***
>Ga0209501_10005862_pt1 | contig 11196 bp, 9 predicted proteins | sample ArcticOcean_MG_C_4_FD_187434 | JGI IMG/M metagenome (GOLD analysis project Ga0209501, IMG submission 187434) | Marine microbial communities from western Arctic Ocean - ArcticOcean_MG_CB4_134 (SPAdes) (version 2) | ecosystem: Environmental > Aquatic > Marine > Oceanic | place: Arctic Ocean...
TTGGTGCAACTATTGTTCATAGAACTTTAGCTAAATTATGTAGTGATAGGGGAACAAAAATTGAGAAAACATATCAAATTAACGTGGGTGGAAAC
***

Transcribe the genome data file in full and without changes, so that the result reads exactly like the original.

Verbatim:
>Ga0209501_10005862_pt1 | contig 11196 bp, 9 predicted proteins | sample ArcticOcean_MG_C_4_FD_187434 | JGI IMG/M metagenome (GOLD analysis project Ga0209501, IMG submission 187434) | Marine microbial communities from western Arctic Ocean - ArcticOcean_MG_CB4_134 (SPAdes) (version 2) | ecosystem: Environmental > Aquatic > Marine > Oceanic | place: Arctic Ocean...
TTGGTGCAACTATTGTTCATAGAACTTTAGCTAAATTATGTAGTGATAGGGGAACAAAAATTGAGAAAACATATCAAATTAACGTGGGTGGAAAC